I believe that the presence of the donkey in the story of both Christ’s birth and death is not coincidental, but rather a very calculated and understated lesson. It is always in the misunderstood, the abused, the neglected, the supposedly ugly, and the other that we find Jesus, his way and his teaching.
In the rural parts of South Africa, donkeys play an important role in assisting people to collect water and firewood as well as transporting families between the farms as they do seasonal agricultural work, such as sheep shearing and the harvesting of crops.
Like their owners, these donkeys are often treated badly and neglected.
I own two donkeys and they have taught me a great deal. That with basic care, donkeys are very willing and hardworking animals. They are highly intelligent, intuitive creatures and able to remain in good condition in a tough environment such as the Karoo.
A well cared for donkey will live up to the age of 50. They have a long gestation period and are excellent parents. Unlike horses, they cannot be made to perform, and prefer to quietly get on with their work.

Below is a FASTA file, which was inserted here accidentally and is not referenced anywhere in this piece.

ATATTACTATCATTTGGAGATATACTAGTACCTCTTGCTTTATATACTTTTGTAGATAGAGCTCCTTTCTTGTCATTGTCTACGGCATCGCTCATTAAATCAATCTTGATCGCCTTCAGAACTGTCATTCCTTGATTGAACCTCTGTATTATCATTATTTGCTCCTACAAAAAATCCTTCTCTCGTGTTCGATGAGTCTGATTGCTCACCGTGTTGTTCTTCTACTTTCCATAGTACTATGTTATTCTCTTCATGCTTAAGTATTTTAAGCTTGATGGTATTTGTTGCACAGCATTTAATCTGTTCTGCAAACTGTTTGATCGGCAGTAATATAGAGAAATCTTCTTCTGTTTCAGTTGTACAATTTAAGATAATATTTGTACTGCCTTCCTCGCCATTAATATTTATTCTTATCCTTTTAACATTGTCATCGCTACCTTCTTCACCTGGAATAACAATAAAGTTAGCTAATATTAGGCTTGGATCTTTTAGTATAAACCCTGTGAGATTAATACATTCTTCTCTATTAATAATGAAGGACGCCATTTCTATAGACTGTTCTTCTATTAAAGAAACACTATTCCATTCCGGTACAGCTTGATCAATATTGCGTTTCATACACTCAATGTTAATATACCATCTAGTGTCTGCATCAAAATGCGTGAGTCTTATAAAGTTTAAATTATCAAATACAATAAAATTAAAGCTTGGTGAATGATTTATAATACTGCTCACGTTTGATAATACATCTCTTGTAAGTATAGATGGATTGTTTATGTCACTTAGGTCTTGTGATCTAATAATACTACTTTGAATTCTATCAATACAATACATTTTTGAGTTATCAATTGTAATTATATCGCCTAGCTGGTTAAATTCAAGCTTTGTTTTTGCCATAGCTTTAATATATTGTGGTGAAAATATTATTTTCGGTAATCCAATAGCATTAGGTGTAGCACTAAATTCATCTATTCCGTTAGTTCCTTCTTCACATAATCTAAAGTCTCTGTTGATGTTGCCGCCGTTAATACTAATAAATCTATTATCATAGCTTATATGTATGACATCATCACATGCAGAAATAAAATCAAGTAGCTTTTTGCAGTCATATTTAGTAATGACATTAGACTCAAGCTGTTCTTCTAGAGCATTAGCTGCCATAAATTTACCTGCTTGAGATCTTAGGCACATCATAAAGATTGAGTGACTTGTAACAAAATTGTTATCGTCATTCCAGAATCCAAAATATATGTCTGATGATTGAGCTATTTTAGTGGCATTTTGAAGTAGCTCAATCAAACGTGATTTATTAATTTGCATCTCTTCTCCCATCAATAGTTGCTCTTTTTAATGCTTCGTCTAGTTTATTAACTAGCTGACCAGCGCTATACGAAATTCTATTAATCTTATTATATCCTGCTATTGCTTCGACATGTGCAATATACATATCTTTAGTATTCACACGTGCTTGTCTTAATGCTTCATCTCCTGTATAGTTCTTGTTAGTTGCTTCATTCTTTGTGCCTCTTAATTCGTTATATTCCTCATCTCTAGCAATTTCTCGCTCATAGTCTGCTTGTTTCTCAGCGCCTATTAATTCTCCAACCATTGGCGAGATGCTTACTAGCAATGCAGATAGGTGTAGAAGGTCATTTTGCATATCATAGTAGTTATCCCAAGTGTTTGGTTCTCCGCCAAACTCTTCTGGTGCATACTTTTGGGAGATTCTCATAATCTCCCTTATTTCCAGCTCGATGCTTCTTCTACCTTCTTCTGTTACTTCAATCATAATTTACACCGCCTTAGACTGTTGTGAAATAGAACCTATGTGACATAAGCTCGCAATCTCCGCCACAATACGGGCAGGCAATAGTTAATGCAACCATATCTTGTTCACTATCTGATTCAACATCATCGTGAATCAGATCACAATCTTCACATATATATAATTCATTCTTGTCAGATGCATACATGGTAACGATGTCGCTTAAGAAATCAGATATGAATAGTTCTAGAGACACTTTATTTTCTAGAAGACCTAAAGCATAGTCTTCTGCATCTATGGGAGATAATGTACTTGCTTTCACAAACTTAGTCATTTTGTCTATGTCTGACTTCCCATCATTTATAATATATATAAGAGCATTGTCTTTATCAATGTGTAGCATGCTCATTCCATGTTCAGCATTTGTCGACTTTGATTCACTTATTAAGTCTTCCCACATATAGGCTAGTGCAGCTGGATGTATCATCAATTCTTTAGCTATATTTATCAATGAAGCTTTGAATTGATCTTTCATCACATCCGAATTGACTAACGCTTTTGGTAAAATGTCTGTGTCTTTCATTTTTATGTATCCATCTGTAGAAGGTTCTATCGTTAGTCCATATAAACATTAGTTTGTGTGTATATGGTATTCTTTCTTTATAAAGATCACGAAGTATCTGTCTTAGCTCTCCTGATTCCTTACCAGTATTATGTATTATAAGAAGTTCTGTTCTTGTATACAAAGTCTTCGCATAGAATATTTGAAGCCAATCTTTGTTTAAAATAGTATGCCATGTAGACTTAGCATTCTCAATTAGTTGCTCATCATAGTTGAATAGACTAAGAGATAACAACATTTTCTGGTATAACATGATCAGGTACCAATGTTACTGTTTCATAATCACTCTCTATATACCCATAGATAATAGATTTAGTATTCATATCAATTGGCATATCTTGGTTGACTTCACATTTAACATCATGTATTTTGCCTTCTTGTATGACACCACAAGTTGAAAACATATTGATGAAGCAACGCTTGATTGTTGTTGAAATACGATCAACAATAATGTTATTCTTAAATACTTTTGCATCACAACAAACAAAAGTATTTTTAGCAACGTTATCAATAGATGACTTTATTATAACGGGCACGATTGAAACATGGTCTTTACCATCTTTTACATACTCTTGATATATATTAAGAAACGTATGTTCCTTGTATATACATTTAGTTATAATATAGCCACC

So they are the perfect tool to help uplift poor communities.
Volunteers at CMM are proud to be called Donkeys.
So next time you see a donkey on your travels, I would encourage you to take some time out to stop, say hello and share an apple or a carrot. You may meet Jesus.
– A Member of the Donkey Team
Grace to you
Thank you to all those who sponsored me to ride the Cape Town Cycle Tour on behalf of Stepping Stones Children’s Centre. Together we raised R43540.00!
Truth be told, I get a bit anxious about the ride each year. It’s a bit manic and the crashes that one inevitably witnesses don’t do the nerves any good. I prefer the solitude and silence of cycling on my own. Yet on Sunday something beautiful happened to me. Let me try and explain: Arguably one of the most import skills in cycling is the ability to secure a position behind another cyclist. This is called “slip-streaming” or “drafting”. This is the reason cyclists form bundles – ever-seeking a place behind the next and “shelter from the storm” [as Bob Dylan would say]. Slip-streaming not only shields one from headwinds [thankfully there was no wind on Sunday], but actually “sucks” the drafting cyclist along. Drafting typically saves about a third of a following rider’s energy. If three or more riders are in single file, the riding gets easier the farther back you are. When the speed is up, the bundle thins out into a long train and if you are out of the slip-stream it will pass you by in a flash. And here is the real frustrating part: they fly past you while using less effort. This would even make a Zen Monk lose their sense of mindfulness.